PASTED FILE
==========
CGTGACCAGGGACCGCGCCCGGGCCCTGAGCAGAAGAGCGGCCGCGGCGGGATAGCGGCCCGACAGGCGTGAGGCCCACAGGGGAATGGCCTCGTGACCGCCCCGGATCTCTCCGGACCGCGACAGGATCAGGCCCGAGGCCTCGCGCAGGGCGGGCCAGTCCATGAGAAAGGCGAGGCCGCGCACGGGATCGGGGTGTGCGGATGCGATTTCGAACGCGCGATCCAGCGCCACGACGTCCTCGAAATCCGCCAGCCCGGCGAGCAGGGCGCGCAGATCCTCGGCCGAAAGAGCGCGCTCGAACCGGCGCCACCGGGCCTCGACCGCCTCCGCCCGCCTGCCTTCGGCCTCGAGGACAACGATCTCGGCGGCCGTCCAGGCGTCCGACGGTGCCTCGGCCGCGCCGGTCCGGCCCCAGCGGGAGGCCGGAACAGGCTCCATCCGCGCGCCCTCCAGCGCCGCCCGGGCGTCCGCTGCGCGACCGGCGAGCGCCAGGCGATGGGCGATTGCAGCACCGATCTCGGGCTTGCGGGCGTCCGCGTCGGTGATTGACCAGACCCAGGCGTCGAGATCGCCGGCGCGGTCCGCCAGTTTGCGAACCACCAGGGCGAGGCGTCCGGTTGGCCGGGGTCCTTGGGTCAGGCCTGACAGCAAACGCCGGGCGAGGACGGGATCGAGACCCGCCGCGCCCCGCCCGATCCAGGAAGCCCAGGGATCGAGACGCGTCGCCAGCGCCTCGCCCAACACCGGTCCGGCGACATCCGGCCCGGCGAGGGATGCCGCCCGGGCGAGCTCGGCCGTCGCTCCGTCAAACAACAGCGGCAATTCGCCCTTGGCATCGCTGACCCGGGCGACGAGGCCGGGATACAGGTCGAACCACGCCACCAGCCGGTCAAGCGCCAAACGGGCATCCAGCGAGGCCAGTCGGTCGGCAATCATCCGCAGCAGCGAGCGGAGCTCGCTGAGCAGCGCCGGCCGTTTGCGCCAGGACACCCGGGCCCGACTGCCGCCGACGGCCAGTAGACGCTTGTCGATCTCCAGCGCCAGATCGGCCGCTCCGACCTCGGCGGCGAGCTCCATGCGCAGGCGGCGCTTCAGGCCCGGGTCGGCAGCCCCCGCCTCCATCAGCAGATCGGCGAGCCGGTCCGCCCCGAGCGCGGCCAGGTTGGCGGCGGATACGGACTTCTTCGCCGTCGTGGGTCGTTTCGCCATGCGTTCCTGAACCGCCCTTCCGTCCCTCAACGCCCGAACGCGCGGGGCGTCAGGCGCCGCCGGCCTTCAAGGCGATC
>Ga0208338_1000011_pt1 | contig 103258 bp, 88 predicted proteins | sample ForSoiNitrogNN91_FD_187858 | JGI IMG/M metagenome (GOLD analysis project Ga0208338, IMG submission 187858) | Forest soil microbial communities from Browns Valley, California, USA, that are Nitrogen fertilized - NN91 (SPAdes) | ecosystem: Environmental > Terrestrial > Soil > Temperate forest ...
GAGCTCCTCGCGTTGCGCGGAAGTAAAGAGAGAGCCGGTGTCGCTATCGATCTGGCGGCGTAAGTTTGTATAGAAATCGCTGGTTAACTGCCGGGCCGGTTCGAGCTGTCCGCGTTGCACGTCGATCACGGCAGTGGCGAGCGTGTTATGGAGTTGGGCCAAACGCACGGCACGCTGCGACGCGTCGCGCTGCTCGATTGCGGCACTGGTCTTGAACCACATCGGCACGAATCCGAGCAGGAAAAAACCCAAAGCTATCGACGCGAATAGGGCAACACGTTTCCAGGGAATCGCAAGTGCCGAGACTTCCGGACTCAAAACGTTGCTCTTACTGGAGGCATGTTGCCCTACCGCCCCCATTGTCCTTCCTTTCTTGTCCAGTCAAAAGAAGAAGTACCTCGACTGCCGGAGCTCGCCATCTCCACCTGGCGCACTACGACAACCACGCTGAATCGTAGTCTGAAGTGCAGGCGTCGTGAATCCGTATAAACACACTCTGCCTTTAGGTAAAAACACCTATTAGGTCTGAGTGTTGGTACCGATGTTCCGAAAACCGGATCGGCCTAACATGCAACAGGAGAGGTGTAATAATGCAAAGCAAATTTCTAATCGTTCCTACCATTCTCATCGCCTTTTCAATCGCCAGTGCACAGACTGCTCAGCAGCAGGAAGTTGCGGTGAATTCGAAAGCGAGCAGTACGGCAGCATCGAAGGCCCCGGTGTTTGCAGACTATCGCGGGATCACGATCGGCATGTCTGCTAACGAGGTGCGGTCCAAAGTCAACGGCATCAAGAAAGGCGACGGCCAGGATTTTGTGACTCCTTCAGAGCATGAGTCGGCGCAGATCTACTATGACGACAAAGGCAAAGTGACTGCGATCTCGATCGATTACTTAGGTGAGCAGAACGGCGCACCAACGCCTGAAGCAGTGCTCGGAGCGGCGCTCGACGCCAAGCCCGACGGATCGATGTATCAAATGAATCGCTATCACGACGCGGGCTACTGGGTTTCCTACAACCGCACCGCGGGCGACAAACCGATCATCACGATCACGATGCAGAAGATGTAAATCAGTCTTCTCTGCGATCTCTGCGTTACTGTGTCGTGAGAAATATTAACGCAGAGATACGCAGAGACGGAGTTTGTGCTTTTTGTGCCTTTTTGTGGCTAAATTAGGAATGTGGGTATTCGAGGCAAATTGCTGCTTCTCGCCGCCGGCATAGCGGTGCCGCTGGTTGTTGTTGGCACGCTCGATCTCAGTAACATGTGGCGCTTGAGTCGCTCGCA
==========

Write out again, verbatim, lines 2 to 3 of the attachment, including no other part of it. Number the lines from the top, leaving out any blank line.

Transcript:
>Ga0208338_1000011_pt1 | contig 103258 bp, 88 predicted proteins | sample ForSoiNitrogNN91_FD_187858 | JGI IMG/M metagenome (GOLD analysis project Ga0208338, IMG submission 187858) | Forest soil microbial communities from Browns Valley, California, USA, that are Nitrogen fertilized - NN91 (SPAdes) | ecosystem: Environmental > Terrestrial > Soil > Temperate forest ...
GAGCTCCTCGCGTTGCGCGGAAGTAAAGAGAGAGCCGGTGTCGCTATCGATCTGGCGGCGTAAGTTTGTATAGAAATCGCTGGTTAACTGCCGGGCCGGTTCGAGCTGTCCGCGTTGCACGTCGATCACGGCAGTGGCGAGCGTGTTATGGAGTTGGGCCAAACGCACGGCACGCTGCGACGCGTCGCGCTGCTCGATTGCGGCACTGGTCTTGAACCACATCGGCACGAATCCGAGCAGGAAAAAACCCAAAGCTATCGACGCGAATAGGGCAACACGTTTCCAGGGAATCGCAAGTGCCGAGACTTCCGGACTCAAAACGTTGCTCTTACTGGAGGCATGTTGCCCTACCGCCCCCATTGTCCTTCCTTTCTTGTCCAGTCAAAAGAAGAAGTACCTCGACTGCCGGAGCTCGCCATCTCCACCTGGCGCACTACGACAACCACGCTGAATCGTAGTCTGAAGTGCAGGCGTCGTGAATCCGTATAAACACACTCTGCCTTTAGGTAAAAACACCTATTAGGTCTGAGTGTTGGTACCGATGTTCCGAAAACCGGATCGGCCTAACATGCAACAGGAGAGGTGTAATAATGCAAAGCAAATTTCTAATCGTTCCTACCATTCTCATCGCCTTTTCAATCGCCAGTGCACAGACTGCTCAGCAGCAGGAAGTTGCGGTGAATTCGAAAGCGAGCAGTACGGCAGCATCGAAGGCCCCGGTGTTTGCAGACTATCGCGGGATCACGATCGGCATGTCTGCTAACGAGGTGCGGTCCAAAGTCAACGGCATCAAGAAAGGCGACGGCCAGGATTTTGTGACTCCTTCAGAGCATGAGTCGGCGCAGATCTACTATGACGACAAAGGCAAAGTGACTGCGATCTCGATCGATTACTTAGGTGAGCAGAACGGCGCACCAACGCCTGAAGCAGTGCTCGGAGCGGCGCTCGACGCCAAGCCCGACGGATCGATGTATCAAATGAATCGCTATCACGACGCGGGCTACTGGGTTTCCTACAACCGCACCGCGGGCGACAAACCGATCATCACGATCACGATGCAGAAGATGTAAATCAGTCTTCTCTGCGATCTCTGCGTTACTGTGTCGTGAGAAATATTAACGCAGAGATACGCAGAGACGGAGTTTGTGCTTTTTGTGCCTTTTTGTGGCTAAATTAGGAATGTGGGTATTCGAGGCAAATTGCTGCTTCTCGCCGCCGGCATAGCGGTGCCGCTGGTTGTTGTTGGCACGCTCGATCTCAGTAACATGTGGCGCTTGAGTCGCTCGCA